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Implementation Processes and Pay for Performance in Healthcare: A Systematic Review

Overview of attention for article published in JGIM: Journal of General Internal Medicine, March 2016
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About this Attention Score

  • In the top 5% of all research outputs scored by Altmetric
  • High Attention Score compared to outputs of the same age (93rd percentile)
  • High Attention Score compared to outputs of the same age and source (89th percentile)

Mentioned by

news
2 news outlets
blogs
1 blog
policy
1 policy source
twitter
18 tweeters
facebook
1 Facebook page

Citations

dimensions_citation
27 Dimensions

Readers on

mendeley
165 Mendeley
Title
Implementation Processes and Pay for Performance in Healthcare: A Systematic Review
Published in
JGIM: Journal of General Internal Medicine, March 2016
DOI 10.1007/s11606-015-3567-0
Pubmed ID
Authors

Karli K. Kondo, Cheryl L. Damberg, Aaron Mendelson, Makalapua Motu’apuaka, Michele Freeman, Maya O’Neil, Rose Relevo, Allison Low, Devan Kansagara

Abstract

Over the last decade, various pay-for-performance (P4P) programs have been implemented to improve quality in health systems, including the VHA. P4P programs are complex, and their effects may vary by design, context, and other implementation processes. We conducted a systematic review and key informant (KI) interviews to better understand the implementation factors that modify the effectiveness of P4P. We searched PubMed, PsycINFO, and CINAHL through April 2014, and reviewed reference lists. We included trials and observational studies of P4P implementation. Two investigators abstracted data and assessed study quality. We interviewed P4P researchers to gain further insight. Among 1363 titles and abstracts, we selected 509 for full-text review, and included 41 primary studies. Of these 41 studies, 33 examined P4P programs in ambulatory settings, 7 targeted hospitals, and 1 study applied to nursing homes. Related to implementation, 13 studies examined program design, 8 examined implementation processes, 6 the outer setting, 18 the inner setting, and 5 provider characteristics. Results suggest the importance of considering underlying payment models and using statistically stringent methods of composite measure development, and ensuring that high-quality care will be maintained after incentive removal. We found no conclusive evidence that provider or practice characteristics relate to P4P effectiveness. Interviews with 14 KIs supported limited evidence that effective P4P program measures should be aligned with organizational goals, that incentive structures should be carefully considered, and that factors such as a strong infrastructure and public reporting may have a large influence. There is limited evidence from which to draw firm conclusions related to P4P implementation. Findings from studies and KI interviews suggest that P4P programs should undergo regular evaluation and should target areas of poor performance. Additionally, measures and incentives should align with organizational priorities, and programs should allow for changes over time in response to data and provider input.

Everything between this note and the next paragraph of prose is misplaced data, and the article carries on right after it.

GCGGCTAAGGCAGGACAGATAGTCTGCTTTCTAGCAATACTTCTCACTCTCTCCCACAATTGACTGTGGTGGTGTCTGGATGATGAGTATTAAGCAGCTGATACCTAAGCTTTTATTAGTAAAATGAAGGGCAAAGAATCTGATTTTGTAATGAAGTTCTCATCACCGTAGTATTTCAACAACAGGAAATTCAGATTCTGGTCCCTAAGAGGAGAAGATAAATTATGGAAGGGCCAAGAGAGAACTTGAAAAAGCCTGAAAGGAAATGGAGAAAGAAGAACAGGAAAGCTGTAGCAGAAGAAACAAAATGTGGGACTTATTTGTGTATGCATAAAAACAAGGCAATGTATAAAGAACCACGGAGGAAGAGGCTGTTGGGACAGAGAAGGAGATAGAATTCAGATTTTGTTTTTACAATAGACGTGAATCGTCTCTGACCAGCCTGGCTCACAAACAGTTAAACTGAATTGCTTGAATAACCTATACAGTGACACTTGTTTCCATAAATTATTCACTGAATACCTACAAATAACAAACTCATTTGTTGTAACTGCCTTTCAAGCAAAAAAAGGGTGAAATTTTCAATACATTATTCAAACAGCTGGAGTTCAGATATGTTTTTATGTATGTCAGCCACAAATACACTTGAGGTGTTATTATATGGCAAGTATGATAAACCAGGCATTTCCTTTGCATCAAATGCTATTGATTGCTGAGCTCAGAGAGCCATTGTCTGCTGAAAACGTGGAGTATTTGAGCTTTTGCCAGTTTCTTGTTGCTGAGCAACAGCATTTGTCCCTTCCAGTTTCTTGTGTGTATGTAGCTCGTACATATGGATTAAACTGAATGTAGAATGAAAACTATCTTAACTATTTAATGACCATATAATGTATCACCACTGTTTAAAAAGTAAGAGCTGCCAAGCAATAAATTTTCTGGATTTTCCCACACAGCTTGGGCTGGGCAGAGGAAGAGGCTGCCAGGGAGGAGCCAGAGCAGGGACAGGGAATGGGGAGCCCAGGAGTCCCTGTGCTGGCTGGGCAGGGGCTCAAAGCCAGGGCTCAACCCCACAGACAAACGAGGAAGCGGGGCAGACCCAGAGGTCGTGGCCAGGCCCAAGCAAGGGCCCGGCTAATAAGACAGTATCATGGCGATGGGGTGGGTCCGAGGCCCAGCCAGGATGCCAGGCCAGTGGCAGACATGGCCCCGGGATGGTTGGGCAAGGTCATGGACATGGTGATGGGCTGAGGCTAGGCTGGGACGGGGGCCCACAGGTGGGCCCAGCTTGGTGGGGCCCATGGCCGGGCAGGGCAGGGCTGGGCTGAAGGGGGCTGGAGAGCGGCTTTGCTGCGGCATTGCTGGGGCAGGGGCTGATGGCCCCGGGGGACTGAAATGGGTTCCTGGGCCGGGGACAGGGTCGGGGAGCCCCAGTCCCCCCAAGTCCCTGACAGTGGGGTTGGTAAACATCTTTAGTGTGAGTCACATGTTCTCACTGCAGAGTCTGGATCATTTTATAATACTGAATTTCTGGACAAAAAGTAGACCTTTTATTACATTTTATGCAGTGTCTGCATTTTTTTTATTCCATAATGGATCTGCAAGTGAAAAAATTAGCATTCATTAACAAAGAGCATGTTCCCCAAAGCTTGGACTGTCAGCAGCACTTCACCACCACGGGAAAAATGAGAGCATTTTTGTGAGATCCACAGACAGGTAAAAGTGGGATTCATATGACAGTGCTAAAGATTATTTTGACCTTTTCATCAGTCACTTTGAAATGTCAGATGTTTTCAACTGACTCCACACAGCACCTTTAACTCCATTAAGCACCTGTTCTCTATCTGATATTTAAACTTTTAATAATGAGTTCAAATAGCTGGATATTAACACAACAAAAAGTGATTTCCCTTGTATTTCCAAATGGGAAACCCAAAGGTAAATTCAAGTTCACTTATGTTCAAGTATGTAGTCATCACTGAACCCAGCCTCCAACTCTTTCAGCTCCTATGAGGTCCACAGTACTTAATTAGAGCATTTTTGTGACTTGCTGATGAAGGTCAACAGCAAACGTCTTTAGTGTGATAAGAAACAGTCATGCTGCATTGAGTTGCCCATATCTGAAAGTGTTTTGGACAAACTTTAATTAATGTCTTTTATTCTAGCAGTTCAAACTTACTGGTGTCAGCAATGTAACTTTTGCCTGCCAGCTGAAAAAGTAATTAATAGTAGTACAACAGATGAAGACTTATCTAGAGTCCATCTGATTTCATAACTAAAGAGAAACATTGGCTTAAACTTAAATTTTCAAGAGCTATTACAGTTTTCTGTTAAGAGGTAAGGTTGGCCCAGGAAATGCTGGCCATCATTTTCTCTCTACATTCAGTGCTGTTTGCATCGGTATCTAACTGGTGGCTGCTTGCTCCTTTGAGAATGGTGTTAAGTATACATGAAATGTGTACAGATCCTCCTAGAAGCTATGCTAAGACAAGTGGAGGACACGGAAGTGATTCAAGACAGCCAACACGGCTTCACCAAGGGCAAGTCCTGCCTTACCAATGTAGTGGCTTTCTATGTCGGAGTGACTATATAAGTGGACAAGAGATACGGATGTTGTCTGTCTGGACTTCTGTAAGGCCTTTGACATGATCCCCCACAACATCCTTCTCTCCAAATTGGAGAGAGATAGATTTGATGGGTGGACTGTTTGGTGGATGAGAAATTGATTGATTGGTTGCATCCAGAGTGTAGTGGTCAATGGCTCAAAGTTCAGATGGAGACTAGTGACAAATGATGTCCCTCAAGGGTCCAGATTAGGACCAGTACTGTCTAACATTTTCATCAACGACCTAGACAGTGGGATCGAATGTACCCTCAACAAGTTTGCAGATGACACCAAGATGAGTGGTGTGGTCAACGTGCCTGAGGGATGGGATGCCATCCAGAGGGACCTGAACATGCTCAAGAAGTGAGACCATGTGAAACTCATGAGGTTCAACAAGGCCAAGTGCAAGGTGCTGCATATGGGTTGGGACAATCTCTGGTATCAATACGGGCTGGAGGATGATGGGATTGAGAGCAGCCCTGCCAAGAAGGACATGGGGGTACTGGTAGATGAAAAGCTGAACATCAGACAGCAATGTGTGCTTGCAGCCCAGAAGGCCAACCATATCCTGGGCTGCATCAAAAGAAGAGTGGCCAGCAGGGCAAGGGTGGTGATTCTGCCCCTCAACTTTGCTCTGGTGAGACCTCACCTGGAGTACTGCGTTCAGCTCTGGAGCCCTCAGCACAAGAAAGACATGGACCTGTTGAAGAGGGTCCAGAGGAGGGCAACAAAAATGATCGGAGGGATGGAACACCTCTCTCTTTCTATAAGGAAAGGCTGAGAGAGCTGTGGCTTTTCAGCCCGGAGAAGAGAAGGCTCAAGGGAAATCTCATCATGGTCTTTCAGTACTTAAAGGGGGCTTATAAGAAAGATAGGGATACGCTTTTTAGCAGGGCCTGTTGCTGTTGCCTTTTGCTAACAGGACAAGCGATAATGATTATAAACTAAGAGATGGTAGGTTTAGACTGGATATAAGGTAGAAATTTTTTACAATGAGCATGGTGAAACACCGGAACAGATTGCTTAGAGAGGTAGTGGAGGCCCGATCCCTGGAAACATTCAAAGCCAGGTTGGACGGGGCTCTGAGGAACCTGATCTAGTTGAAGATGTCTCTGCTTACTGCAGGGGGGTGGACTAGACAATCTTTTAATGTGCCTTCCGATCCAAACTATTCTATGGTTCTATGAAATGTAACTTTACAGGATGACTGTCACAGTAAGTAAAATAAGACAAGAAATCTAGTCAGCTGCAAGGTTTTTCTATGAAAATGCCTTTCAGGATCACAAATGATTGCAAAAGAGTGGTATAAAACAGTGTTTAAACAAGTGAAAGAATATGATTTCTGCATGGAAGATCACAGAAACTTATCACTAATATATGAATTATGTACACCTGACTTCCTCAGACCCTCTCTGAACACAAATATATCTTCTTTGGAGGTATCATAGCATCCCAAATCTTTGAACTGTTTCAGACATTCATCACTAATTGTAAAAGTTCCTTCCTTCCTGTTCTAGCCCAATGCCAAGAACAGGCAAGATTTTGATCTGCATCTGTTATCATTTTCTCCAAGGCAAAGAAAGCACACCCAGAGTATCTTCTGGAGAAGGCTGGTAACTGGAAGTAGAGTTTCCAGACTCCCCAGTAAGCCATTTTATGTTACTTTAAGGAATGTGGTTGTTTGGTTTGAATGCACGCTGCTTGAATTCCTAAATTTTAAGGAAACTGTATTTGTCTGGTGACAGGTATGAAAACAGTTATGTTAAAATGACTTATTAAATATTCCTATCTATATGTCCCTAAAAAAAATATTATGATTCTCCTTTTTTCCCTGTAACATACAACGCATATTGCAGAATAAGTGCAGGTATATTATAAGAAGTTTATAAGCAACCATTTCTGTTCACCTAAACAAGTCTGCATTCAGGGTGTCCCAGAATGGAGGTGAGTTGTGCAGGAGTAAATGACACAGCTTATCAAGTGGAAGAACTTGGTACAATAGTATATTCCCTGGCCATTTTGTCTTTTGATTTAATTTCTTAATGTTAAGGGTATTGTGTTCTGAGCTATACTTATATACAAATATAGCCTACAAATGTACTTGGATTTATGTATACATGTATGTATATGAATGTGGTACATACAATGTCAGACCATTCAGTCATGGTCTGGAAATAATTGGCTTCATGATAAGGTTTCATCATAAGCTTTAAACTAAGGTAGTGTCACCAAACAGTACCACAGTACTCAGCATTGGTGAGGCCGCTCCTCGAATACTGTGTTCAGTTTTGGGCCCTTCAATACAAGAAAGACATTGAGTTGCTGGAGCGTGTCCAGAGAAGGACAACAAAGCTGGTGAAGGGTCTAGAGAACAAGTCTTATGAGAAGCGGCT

Twitter Demographics

The data shown below were collected from the profiles of 18 tweeters who shared this research output. Click here to find out more about how the information was compiled.

Mendeley readers

The data shown below were compiled from readership statistics for 165 Mendeley readers of this research output. Click here to see the associated Mendeley record.

Geographical breakdown

Country Count As %
Spain 1 <1%
United Kingdom 1 <1%
United States 1 <1%
Unknown 162 98%

Demographic breakdown

Readers by professional status Count As %
Student > Master 37 22%
Student > Ph. D. Student 27 16%
Researcher 22 13%
Student > Doctoral Student 21 13%
Unspecified 17 10%
Other 41 25%
Readers by discipline Count As %
Medicine and Dentistry 46 28%
Nursing and Health Professions 26 16%
Unspecified 25 15%
Social Sciences 19 12%
Economics, Econometrics and Finance 15 9%
Other 34 21%

Attention Score in Context

This research output has an Altmetric Attention Score of 37. This is our high-level measure of the quality and quantity of online attention that it has received. This Attention Score, as well as the ranking and number of research outputs shown below, was calculated when the research output was last mentioned on 19 August 2018.
All research outputs
#448,315
of 13,385,708 outputs
Outputs from JGIM: Journal of General Internal Medicine
#391
of 4,798 outputs
Outputs of similar age
#17,403
of 265,444 outputs
Outputs of similar age from JGIM: Journal of General Internal Medicine
#8
of 78 outputs
Altmetric has tracked 13,385,708 research outputs across all sources so far. Compared to these this one has done particularly well and is in the 96th percentile: it's in the top 5% of all research outputs ever tracked by Altmetric.
So far Altmetric has tracked 4,798 research outputs from this source. They typically receive a lot more attention than average, with a mean Attention Score of 15.0. This one has done particularly well, scoring higher than 91% of its peers.
Older research outputs will score higher simply because they've had more time to accumulate mentions. To account for age we can compare this Altmetric Attention Score to the 265,444 tracked outputs that were published within six weeks on either side of this one in any source. This one has done particularly well, scoring higher than 93% of its contemporaries.
We're also able to compare this research output to 78 others from the same source and published within six weeks on either side of this one. This one has done well, scoring higher than 89% of its contemporaries.